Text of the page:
BATMAN: The Golden Age Omnibus Volume 5 is another fun collection with many striking stories: elaborate schemes by the Joker, Catwoman and Penguin, crime dramas and human interest. It also gives us some of the trends that would make the 1950s Bat-stuff anathema to fans later (though not to me): formulaic crime schemes, more SF (this has Batman’s first trip off-world to fight crime on another planet), and lots of one shot gimmick villains (the Human Key and the Match, though both stories are good). As I have V.5 already, you can tell I’m not discouraged.
I remember looking at the Invincible comic when it came out and not being impressed; reading the first hardback collection of INVINCIBLE: Ultimate Collection Volume 1 by Robert Kirkman (yes, the Walking Dead guy), Ryan Ottley and John Rauch I don’t find myself any more impressed. It does have a good twist near the end of the first 13 issues but otherwise it’s an unremarkable story about how the son of Omni-Man (the Superman analog) becomes a teen superhero himself when his powers manifest. The teen hero stuff isn’t as interesting as Spider-Girl and it lacks the meta-elements of Astro City so I really don’t get the appeal.
There’s a part of me that still thinks of the Civil War as two groups of white people fighting while black Americans stand passively by. THE FIRE OF FREEDOM: Abraham Galloway & The Slaves’ Civil War by David S. Cecelski is a good corrective showing how black Americans often worked independently of the Union and did not, in fact, have the identical agenda: Galloway (a runaway slave turned Union spy, orator and later North Carolina elected official) and his allies are focused on emancipation and then full equality (particularly the right for black men to vote) and on being paid fairly for their service to the Union armies (General Butler, who did treat the liberated slaves fairly, was an exception) among other issues. A very good look at the Civil War from a different perspective.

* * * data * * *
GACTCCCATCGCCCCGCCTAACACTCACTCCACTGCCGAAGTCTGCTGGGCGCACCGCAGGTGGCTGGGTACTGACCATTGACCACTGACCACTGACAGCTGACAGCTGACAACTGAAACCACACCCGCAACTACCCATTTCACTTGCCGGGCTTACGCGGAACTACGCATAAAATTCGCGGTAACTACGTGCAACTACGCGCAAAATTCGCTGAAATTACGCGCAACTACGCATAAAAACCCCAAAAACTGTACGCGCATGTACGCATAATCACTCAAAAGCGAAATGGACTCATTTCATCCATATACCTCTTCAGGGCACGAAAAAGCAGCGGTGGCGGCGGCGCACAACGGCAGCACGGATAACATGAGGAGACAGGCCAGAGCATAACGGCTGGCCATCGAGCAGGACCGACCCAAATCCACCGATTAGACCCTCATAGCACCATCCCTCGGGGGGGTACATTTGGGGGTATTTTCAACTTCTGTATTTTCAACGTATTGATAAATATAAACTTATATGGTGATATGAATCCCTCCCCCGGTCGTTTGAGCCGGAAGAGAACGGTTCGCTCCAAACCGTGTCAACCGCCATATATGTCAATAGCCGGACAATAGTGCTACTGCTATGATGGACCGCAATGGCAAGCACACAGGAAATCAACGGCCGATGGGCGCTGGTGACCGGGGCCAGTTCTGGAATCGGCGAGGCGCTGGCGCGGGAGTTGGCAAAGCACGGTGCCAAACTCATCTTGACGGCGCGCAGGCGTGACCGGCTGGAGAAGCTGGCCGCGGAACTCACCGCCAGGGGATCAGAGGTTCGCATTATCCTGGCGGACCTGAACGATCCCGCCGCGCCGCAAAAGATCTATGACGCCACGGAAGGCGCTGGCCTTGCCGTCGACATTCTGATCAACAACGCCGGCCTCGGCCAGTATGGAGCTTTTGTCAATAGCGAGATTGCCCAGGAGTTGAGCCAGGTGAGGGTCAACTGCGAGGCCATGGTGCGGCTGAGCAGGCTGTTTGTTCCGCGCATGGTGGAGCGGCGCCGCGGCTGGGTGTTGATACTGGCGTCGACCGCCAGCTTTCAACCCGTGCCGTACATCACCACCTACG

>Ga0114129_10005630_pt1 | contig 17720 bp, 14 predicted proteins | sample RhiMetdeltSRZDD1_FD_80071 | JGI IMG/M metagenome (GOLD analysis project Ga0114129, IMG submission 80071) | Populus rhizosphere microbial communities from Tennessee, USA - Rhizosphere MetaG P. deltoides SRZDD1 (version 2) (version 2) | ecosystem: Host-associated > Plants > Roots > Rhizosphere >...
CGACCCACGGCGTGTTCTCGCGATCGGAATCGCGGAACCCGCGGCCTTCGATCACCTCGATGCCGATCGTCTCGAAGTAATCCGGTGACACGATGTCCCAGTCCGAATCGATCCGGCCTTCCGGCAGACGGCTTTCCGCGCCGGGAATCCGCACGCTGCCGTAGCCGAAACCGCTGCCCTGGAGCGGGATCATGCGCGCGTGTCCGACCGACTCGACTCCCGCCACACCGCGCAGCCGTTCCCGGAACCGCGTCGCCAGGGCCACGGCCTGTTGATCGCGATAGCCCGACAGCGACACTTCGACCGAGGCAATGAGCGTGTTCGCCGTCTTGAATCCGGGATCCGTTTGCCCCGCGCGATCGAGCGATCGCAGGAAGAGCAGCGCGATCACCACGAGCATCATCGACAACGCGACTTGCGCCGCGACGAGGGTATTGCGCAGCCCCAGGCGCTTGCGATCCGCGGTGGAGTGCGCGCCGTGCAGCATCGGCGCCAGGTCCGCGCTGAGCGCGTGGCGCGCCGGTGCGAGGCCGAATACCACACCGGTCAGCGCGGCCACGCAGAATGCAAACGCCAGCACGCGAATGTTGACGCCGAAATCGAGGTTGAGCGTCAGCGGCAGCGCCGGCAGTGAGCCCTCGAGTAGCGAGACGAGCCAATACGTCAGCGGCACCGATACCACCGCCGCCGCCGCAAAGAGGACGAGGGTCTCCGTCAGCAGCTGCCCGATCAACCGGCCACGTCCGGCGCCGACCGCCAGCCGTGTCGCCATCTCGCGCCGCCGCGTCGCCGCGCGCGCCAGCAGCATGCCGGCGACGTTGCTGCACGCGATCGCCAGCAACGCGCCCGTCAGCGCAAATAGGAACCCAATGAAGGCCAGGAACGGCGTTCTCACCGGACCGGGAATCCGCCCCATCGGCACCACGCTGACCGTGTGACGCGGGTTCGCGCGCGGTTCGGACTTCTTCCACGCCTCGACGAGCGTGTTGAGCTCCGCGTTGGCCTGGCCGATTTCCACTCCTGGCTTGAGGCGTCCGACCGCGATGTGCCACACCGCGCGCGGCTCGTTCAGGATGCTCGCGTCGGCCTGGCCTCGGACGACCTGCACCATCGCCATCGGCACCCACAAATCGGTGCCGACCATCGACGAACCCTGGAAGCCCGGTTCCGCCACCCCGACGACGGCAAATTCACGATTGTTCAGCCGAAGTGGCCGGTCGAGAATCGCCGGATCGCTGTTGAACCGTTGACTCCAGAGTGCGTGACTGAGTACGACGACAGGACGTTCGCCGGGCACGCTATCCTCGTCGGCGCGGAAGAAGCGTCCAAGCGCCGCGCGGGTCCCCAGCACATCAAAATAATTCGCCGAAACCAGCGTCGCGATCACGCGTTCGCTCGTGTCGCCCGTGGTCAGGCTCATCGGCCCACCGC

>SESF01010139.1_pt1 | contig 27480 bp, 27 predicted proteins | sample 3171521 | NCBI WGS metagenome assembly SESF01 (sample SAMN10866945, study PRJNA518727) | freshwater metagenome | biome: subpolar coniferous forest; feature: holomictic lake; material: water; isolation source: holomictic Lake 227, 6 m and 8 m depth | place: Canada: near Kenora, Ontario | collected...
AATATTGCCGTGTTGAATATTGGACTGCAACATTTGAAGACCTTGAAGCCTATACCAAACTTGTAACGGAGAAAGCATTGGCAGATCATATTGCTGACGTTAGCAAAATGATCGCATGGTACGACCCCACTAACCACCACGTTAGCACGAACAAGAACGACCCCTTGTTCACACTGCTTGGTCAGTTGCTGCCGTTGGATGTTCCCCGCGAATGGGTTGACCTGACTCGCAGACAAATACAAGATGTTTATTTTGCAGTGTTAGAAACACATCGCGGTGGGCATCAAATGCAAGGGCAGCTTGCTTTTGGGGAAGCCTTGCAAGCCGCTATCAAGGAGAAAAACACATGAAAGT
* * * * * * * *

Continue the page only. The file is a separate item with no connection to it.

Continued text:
A DEATHLY UNDERTAKING: The Undertaker Chronicles Book I by Crymsyn Hart, introduces us to the world of “undertakers” — no, not the regular ones but the experts who see to it that vampire and werewolf corpses stay dead. Protagonist Darria is an apprentice until her boss is murdered by a necromancer, forcing her to step up to the top spot and cram on her profession fast. This probably shouldn’t have worked for me as it’s almost all set-up and world-building, but the characters and the series mythology kept me interested and entertained. Although Darria’s lecherous sidekick’s constant come-ons get old fast, I look forward to getting the next volume eventually.
#SFWApro. Cover by Dick Sprang, all rights to image remain with current holder.